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Coffee and Antioxidant Relationship: Physics and Chemistry of the Process

The internet is full of articles on how good coffee is for its antioxidants. But few people know what antioxidants are, how they affect the body, and why they are needed.

What are antioxidants?

Surprising but true: antioxidants are not substances of a single chemical group. Also, the variety of organic substances that can act as antioxidants is surprising. There is something that unites them: all antioxidants slow or suppress the oxidation process of other organic compounds.

Initially, the ability to suppress oxidation was used not in medicine, but in manufacturing. The largest industry in which antioxidants were used was the fuel industry. Gasoline and other petroleum-based fuels are easily exposed to oxygen as they are organic substances, so small amounts of paraoxydiphenylamine, alpha-naphthol, etc. can be added to them to prevent degradation.

Later, antioxidants started to be used in food production to increase the shelf life of products. Allowed additives are propyl gallate (E310), butylhydroxyanisole (E320), the well-known ascorbic acid (E300) and many other "essi" simply antioxidants.

Antioxidants and Free Radicals: Physics and Chemistry of the Process

In the mid-1950s, gerontologist Denham Harman, who studied the aging process, theorized that the human body ages because of the constant damage done to cells by free radicals. By free radicals he meant any molecule or atom containing one or more unpaired electrons at the external electronic level. According to Harman's theory, the accumulation of damage from radicals ultimately leads to cell aging.

Free radicals with unpaired electrons "tend" to have all electrons paired. They "take" electrons, reacting with neighboring molecules, forming new free radicals (and continuing along the chain). It is bad that the molecule that becomes a free radical changes its charge (+ or -) and stops performing its function in the cell. Antioxidants cannot "beat" oxidation, but they slow the rate of formation of the same new chain of free radicals.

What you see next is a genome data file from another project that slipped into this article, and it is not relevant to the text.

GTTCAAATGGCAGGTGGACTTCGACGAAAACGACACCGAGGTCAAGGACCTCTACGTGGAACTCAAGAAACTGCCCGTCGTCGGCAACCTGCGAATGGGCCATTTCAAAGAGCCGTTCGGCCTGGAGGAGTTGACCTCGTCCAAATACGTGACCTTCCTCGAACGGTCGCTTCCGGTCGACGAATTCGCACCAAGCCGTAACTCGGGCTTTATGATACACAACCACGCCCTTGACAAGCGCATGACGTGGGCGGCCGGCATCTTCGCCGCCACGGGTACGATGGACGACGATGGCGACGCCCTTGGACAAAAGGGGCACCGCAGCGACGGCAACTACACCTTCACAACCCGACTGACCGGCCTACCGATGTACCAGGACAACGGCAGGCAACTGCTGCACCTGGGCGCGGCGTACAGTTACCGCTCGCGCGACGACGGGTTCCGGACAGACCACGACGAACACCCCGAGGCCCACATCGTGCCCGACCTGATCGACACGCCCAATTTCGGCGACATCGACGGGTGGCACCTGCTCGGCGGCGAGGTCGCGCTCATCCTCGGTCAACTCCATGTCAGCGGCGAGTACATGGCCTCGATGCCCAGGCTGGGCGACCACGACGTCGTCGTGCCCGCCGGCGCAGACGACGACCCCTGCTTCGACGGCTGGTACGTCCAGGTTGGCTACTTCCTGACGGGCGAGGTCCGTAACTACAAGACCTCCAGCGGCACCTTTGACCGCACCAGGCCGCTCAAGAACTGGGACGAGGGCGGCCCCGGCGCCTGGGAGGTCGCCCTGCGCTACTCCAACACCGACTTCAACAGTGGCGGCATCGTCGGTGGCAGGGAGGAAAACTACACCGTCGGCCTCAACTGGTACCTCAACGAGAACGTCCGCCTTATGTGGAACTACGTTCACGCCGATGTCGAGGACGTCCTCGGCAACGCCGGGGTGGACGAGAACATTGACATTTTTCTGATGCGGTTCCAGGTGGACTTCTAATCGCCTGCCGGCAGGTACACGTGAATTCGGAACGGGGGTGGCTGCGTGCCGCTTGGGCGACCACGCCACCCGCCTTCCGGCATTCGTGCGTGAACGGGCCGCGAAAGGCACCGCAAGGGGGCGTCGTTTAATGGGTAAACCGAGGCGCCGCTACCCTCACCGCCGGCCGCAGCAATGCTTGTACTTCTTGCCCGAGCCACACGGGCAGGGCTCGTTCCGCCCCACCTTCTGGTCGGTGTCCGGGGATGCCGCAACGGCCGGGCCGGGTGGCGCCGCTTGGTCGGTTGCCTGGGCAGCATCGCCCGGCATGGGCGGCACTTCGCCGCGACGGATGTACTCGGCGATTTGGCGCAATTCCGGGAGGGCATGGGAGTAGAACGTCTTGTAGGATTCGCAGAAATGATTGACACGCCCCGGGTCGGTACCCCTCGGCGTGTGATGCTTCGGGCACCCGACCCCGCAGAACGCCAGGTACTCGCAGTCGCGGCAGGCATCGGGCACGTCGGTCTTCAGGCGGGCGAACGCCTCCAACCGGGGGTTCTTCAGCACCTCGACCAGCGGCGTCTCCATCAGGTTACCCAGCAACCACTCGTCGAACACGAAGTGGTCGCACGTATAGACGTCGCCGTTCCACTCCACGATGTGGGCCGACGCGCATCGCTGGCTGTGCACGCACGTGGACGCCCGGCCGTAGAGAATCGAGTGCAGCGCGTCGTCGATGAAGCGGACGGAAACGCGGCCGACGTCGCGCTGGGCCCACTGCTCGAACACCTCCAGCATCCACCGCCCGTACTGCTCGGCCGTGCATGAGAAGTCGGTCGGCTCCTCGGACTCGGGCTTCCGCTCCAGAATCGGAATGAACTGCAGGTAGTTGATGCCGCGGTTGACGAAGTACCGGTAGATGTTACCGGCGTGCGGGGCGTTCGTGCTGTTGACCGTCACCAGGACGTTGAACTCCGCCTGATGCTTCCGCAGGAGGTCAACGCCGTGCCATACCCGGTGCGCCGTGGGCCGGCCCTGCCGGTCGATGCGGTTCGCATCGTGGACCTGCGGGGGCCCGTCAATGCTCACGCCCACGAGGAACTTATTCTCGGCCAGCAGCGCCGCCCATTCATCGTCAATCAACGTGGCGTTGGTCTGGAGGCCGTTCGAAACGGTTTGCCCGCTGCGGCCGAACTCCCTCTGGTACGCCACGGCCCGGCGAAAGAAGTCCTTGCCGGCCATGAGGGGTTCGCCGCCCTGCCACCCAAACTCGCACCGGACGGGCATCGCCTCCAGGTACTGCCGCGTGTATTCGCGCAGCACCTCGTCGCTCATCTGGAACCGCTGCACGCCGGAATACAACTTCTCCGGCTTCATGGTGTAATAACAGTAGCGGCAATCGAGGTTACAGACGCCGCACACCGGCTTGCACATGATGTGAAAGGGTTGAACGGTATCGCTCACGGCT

The free radical theory of aging has yet to be conclusively proven (although the fact that Denham Harman lived to be 98 years old is very important), but scientists have found that free radicals damage cells, as well as indirect culprits of cancer. arthritis, atherosclerosis, diabetes, Alzheimer's disease etc. Thus, you can stop the development of these diseases by using antioxidants as a prophylactic or during treatment.

Antioxidant activity of coffee

Coffee antioxidants, tannins, are phenolic compounds with tannic properties. Unroasted grains contain 3.6% to 7.7% tannin in the roasted state - 0.5% to 1%. It is tannins that are responsible for the rich natural bitter taste of coffee. Other antioxidants in coffee are chlorogenic, caffeic and ferulic acids.

By examining the antioxidant activity of coffee using the amperometric method, scientists found that 2-3 cups of coffee beans a day are enough to meet the body's daily antioxidant needs.

Meanwhile, studies have shown that coffee drinkers have a 65% lower risk of developing Alzheimer's disease in old age (and this is the most common cause of senile dementia) than non-coffee drinkers.

Which coffee is healthier?

Antioxidant activity (AA) depends on the type of coffee, the country of origin and terror, the degree of roasting and the method of preparation.

The AA of green (unroasted) Arabica is 366 ± 74 (mg per cup), Robusta is 643 ± 68, but roasting almost equals the antioxidant activity. In addition, due to the structure of roasted coffee, it is almost impossible to obtain useful substances. Only heat treatment at very high temperatures (i.e. roasting) "awakens" antioxidants and other substances that are in a "dormant" state in the hard green grains. At the same time, roasting stops the fermentation of the raw grain and destroys any bacteria left over after harvesting, processing and shipping.

The most useful are Arabica and Robusta light roasts (AA is 280-290). AA medium roast coffee is 190-200, dark roast coffee is about 135-168. The healthiest coffee is light (Scandinavian) roasted coffee.

But coffee with milk contains the least amount of antioxidants because the milk protein casein reacts with tannins and reduces their effectiveness.

Looks like it's time for a cup of coffee...


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